COMP 347
Silence, Loss and (Non)Memory in Twentieth-Century Austria
Last Offered Fall 2015
Division I Writing Skills Exploring Diversity Initiative
Cross-listed GERM 331 / COMP 347
This course is not offered in the current catalog or this is a previous listing for a current course.

Class Details

Think of Austria and glittering Klimt paintings come to mind, or the majestic Alps of The Sound of Music, or perhaps a melody from Mozart or Strauss plays in the ear. And no wonder: tourism is one of the largest industries in Austria; the nation lives on being seen and heard. But a great deal is invisible and inaudible to the tourist in Austria. In this course we will explore the hidden core of Austrian culture from 1900 to the present. We’ll begin with the tremendous intellectual ferment surrounding Sigmund Freud’s elaboration of the unconscious at the turn of the century, from Hofmannsthal’s paralysis of language through Schnitzler’s streams of consciousness to Kafka’s carefully crafted renderings of inner worlds. Then we will turn to an examination of the phenomenon of loss at the end of World War I: loss of empire, loss of relevance, loss of hierarchical certainty. Stefan Zweig documents this phenomenon timelessly. The second half of the course will focus on the driver of Austrian identity from 1938 on, the so-called Anschluss (annexation) by the Nazis, and the (non)memory of the horrors that ensued. We will probe the idiosyncratic mixture of trauma and guilt that characterizes Austria today through the work of contemporary authors and filmmakers, focusing on three: Elisabeth Reichart, whose fiction sensitively but relentlessly uncovers secrets that have become part of the fabric of forgetting in the Austrian psyche; Marcus Carney, born to an Austrian mother and an American father, who unblinkingly documents his mother’s and grandmother’s attempts (or non-attempts) to come to terms with their family’s Nazi past, not looking away from his own complex relationship to all involved; and finally, Gerhard Roth, the author of the seven-text series The Archives of Silence, a monumental collection of photos, essays and novels demonstrating the fact, as Roth conveyed to me in an interview, that “we all are just as blind and deaf to the whole picture as the blind and deaf are to the usual communications of our society.” Psychoanalytic theory from Freud to recent discussions of the transgenerational transmission of trauma and perpetrator guilt will provide a conceptual framework for the literary works. The tutorial may be taken in German or English. For those who do it in German, all literary readings and at least 3 of the papers will be in German. This tutorial will fulfill the Exploring Diversity Initiative, because it involves a close and critical examination of the exercise and denial of power, namely complicity in the Holocaust and resistance to acknowledging that complicity. The investigation of Austria’s curious combination of guilt and trauma can be extended to our own context; in fact, the Allies in 1944 published a declaration that Austria was the “first victim of Hitler,” clearly demonstrating the continuing principle that not looking at the transgressions of oneself and one’s own kind is a feature of those in power.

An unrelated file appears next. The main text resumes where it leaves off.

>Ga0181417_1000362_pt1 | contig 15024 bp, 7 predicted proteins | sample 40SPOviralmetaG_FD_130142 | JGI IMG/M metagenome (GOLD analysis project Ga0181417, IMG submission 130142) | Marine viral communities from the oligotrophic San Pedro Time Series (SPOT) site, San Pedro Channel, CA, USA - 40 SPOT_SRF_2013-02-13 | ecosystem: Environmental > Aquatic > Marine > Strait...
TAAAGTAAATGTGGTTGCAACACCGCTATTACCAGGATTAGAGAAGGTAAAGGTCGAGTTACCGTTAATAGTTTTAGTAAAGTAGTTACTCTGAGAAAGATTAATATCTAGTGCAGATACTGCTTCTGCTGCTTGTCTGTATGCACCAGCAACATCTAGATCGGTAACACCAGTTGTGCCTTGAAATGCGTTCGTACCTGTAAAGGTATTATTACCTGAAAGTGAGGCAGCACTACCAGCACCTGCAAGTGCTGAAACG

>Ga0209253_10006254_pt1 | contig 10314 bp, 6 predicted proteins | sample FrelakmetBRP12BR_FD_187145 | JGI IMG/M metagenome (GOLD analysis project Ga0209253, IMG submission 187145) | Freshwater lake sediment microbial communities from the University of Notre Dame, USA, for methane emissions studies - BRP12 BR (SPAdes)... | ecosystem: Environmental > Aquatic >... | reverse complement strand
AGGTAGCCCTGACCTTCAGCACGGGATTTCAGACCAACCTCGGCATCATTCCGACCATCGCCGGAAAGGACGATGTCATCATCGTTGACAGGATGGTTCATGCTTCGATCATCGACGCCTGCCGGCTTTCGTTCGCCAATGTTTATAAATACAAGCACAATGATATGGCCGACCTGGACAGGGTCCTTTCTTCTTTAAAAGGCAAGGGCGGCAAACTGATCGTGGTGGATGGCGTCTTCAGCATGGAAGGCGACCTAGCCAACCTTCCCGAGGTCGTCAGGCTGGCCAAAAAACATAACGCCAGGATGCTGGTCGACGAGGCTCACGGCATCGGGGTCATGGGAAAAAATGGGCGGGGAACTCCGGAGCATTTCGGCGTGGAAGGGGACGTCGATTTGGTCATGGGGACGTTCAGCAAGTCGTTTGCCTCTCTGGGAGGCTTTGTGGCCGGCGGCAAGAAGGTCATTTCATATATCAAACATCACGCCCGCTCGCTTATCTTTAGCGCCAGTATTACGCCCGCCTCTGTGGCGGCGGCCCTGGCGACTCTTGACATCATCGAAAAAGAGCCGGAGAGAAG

The Class: Format: tutorial
Limit: 10
Expected: 10
Class#: 1504
Grading: no pass/fail option, no fifth course option
Requirements/Evaluation: five 5-page papers, one revision, discussion
Extra Info: may not be taken on a pass/fail basis; not available for the fifth course option
Prerequisites: for those taking it in German: GERM 202 or the equivalent, for those taking it in English: one college-level literature course
Enrollment Preferences: German students, Comparative Literature majors
Distributions: Division I Writing Skills Exploring Diversity Initiative
Notes: This course is cross-listed and the prefixes carry the following divisional credit:
GERM 331 Division I COMP 347 Division I

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  • COMP 347 - TUT Silence in Austria
    COMP 347 TUT Silence in Austria
    Division I Writing Skills Exploring Diversity Initiative
    Not offered

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